Rosemary is known to improve memory and support blood circulation, but also to significantly reduce pain. When using rosemary oil, simply rub it directly to your temples when dealing with a headache or migraines. Aside from that, Rosemary is also used for reducing inflammation and muscle tension. And the main reason why this herb was so popular in the Middle Ages, is because people believed that Rosemary protected them against infections. A reputation that started when it first used during the plague and burnt during the many burials at that time.
As rosemary is a circulatory stimulant, it increases blood flow in the entire body. This is especially helpful in cases of depression, lethargy, poor memory and headaches. Aside from that, rosemary can help with elevating low blood pressure, which makes it a useful herb in cases of fainting and general weakness due to cerebral insufficiency. By using it as aromatherapy, rosemary is helpful in cases of muscular pain, sciatica and neuralgia. And by using it topically – so applying it to the skin – rosemary is great at alleviating headaches and increasing concentration when inhaled.
Tension relief Peppermint
Peppermint is one of those herbs that is well-known for helping treat headaches, especially tension-headaches. This is exactly the type of headache that we see most often, and is caused by daily stress of any kind. Another reason we can experience a headache, is because of poor diet. Drinking too little and eating not enough nutritious foods, can trigger headaches. A soothing cup of peppermint tea can reduce the headache and help you to relax.
The active proponent in peppermint is called menthol, and this is the ingredient that helps relieve headaches and migraines. When looking at headaches caused by a poor diet or tension, you can typically see the brain’s blood vessels restricted, which then leads to pain. Peppermint tea helps to open up such constricted blood vessels.
Other benefits of peppermint include fighting sinus problems, calming an upset stomach, reducing stress and increasing alertness.
Contraindications of peppermint
Also peppermint has some contraindications to be aware of. To anyone with a history of gallstones or gallbladder inflammation (cholecystitis), peppermint oil is contraindicated. In addition, peppermint can trigger menstruation, so therefore peppermint oil should be avoided during pregnancy. Lastly, peppermint should also not be ingested or used near the face of babies and children, as it can lead to breathing problems.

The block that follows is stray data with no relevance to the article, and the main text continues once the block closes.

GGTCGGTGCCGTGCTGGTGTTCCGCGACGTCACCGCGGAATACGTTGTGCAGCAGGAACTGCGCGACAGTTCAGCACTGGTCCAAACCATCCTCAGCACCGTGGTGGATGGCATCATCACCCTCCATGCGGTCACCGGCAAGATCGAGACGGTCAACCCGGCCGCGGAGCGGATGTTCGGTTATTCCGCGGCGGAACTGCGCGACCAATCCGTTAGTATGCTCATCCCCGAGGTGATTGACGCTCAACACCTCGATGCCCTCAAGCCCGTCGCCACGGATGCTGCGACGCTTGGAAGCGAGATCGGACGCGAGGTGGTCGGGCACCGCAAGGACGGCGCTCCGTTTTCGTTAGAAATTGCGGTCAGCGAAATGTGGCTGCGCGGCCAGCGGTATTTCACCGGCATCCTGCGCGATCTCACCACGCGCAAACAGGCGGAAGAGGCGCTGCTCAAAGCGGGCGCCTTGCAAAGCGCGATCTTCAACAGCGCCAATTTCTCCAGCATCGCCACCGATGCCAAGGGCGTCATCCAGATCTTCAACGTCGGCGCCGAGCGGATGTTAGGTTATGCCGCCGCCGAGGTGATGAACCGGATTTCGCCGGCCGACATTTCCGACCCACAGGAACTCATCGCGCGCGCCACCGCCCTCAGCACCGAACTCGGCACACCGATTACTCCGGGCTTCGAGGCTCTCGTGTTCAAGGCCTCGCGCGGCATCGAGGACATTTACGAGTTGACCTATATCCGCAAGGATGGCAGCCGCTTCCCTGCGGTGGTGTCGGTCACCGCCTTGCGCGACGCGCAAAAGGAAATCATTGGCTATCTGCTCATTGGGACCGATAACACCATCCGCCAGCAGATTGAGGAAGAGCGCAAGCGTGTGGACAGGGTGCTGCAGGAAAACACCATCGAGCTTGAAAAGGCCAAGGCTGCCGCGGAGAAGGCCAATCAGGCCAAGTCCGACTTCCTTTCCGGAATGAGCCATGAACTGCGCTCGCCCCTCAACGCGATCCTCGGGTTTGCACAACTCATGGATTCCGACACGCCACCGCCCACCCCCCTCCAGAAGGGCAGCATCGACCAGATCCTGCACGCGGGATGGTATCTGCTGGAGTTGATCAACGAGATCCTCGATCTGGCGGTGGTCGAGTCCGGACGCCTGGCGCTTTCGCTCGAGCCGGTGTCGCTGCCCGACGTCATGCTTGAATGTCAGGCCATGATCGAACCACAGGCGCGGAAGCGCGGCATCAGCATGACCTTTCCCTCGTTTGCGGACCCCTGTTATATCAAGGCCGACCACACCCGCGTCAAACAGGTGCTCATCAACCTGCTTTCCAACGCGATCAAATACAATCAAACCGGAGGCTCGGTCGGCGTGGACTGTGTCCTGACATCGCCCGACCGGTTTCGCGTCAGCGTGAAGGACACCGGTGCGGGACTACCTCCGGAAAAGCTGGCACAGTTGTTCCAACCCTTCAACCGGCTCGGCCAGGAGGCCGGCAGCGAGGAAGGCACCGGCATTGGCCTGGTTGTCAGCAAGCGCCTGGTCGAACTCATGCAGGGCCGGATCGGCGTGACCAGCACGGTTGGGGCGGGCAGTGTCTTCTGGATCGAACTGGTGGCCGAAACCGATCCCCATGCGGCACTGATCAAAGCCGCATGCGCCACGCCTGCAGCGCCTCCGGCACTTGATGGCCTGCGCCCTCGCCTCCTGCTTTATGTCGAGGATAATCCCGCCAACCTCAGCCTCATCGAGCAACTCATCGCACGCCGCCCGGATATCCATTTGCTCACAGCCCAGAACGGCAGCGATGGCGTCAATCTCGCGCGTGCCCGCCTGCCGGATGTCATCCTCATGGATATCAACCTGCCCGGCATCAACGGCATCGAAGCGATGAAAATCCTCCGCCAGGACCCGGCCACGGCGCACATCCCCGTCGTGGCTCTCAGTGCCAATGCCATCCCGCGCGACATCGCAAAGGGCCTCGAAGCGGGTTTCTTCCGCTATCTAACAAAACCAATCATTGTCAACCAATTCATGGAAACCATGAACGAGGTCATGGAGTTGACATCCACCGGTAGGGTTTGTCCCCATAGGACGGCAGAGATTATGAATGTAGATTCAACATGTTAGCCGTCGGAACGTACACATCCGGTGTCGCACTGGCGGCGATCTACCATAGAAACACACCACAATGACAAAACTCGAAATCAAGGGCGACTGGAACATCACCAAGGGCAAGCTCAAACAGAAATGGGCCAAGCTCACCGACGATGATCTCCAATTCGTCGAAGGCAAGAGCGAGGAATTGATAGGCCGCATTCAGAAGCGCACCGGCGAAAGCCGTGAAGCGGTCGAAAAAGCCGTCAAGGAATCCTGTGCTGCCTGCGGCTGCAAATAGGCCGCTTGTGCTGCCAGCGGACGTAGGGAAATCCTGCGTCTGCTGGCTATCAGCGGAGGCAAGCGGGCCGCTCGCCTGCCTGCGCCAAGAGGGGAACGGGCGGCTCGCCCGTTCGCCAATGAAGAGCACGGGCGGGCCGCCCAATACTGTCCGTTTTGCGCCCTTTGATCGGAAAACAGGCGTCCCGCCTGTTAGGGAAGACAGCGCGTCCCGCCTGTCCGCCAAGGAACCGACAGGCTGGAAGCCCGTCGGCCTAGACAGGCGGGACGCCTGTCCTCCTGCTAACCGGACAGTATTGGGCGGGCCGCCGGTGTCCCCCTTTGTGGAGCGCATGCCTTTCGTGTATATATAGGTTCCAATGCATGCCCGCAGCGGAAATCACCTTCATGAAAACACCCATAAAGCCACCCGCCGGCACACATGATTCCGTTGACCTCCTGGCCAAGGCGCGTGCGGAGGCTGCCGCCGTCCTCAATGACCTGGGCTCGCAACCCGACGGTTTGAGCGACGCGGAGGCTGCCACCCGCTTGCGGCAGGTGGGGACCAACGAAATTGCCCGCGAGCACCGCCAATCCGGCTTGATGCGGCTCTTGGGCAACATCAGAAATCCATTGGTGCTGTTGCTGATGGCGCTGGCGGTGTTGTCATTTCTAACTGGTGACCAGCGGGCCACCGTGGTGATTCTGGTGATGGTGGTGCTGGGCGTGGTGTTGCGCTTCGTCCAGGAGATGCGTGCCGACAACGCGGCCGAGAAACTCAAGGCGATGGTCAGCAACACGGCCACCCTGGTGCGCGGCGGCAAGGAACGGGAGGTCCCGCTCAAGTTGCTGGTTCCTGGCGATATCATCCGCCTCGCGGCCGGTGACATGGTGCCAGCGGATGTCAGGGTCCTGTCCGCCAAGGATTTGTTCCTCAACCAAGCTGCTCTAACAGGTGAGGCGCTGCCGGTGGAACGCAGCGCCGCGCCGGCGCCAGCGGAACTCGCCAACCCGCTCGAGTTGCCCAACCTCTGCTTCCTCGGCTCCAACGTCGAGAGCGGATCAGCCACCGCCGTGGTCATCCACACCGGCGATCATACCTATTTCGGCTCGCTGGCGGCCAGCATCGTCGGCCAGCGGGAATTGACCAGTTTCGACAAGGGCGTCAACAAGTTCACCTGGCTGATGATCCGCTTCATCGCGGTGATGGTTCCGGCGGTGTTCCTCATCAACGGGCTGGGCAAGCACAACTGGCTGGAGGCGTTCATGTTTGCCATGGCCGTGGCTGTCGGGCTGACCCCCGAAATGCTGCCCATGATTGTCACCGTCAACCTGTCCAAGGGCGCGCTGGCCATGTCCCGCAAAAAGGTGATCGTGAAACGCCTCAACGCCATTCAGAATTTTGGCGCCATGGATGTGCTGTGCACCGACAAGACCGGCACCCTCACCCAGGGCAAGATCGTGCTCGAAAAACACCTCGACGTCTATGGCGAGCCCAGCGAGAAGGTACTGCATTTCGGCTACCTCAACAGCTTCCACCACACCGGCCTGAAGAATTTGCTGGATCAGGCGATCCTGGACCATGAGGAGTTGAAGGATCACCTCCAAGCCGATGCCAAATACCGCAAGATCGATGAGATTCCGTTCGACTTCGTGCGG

One of my fave herbs, chamomile. Just the sweet and lovely scent of chamomile makes me feel so relaxed and calm. Perfect for when I’ve got a lot to do and my mind is running wild! And that’s what chamomile is all about.
Chamomile is one of the most effective herbs that can help your body to relax. It depresses the nervous system and is effective in calming the body, while alleviating tension. Aside from that, chamomile can be used to reduce inflammation, muscle spasms and anxiety. At the same time, it can help treat stomach cramps and can induce sleep.
Chamomile in itself may not stop the migraine, it does help reduce the tension in your body and mind, whilst reducing the inflammation that occurs as a result. A perfect ingredient that helps calm the body and alleviate tension headaches.
Contraindications of Chamomile
Just as any other herb, there are some contraindications for the use of chamomile that you should be aware of. The use of chamomile-containing preparations is contraindicated in persons with hypersensitivity to ragweed pollens, chrysanthemums or other members of the Compositae family.
Safety in young children, pregnant or nursing women, or those with liver or kidney disease has not been established, although there have not been any credible reports of toxicity caused by this common beverage tea.
Let’s make some headache relief tea!
Ingredients for headache relief tea
How to make headache relief tea?
You can make this herbal tea with both fresh and dried flowers/leaves. If you are using a home-grown lavender, make sure to find out it’s safe for consumption. The best time to harvest lavender flowers is right before they start to open. They will have the highest fragrance and the best taste. Alternatively buy dried lavender flowers that are marked safe for culinary use.
I have a big glass jar filled with all ingredients in dry form. This makes it so easy for me to just make it whenever I need it, instead of first trying to scramble all ingredients together. Now it’s all mixed and I just need to scoop the right amount out of the jar. I love making life as easy as possible, don’t you?
Bring enough water to a boil. Fill an empty tea bag or tea leaf holder with the ingredients. If you are not used to the intense scent and flavor of herbal tea, steep it for 5 minutes. The longer you let t steep, the more intense the flavor becomes. If you want to add some sweetener, a bit of honey goes well with this tea but it’s definitely not required. In fact, I hardly ever drink tea with honey and never with sugar. It all comes down to getting used to drinking it purely, without anything sweet in it.
This article is for informational purposes only. It’s not intended to replace medical advice, diagnosis or treatment. Every person is different and may react to different herbs and teas differently. Never use teas or herbs to treat serious medical conditions on your own. Always seek professional medical advice before choosing home remedies, and make sure you always check contraindications when using herbs and medicinal plants.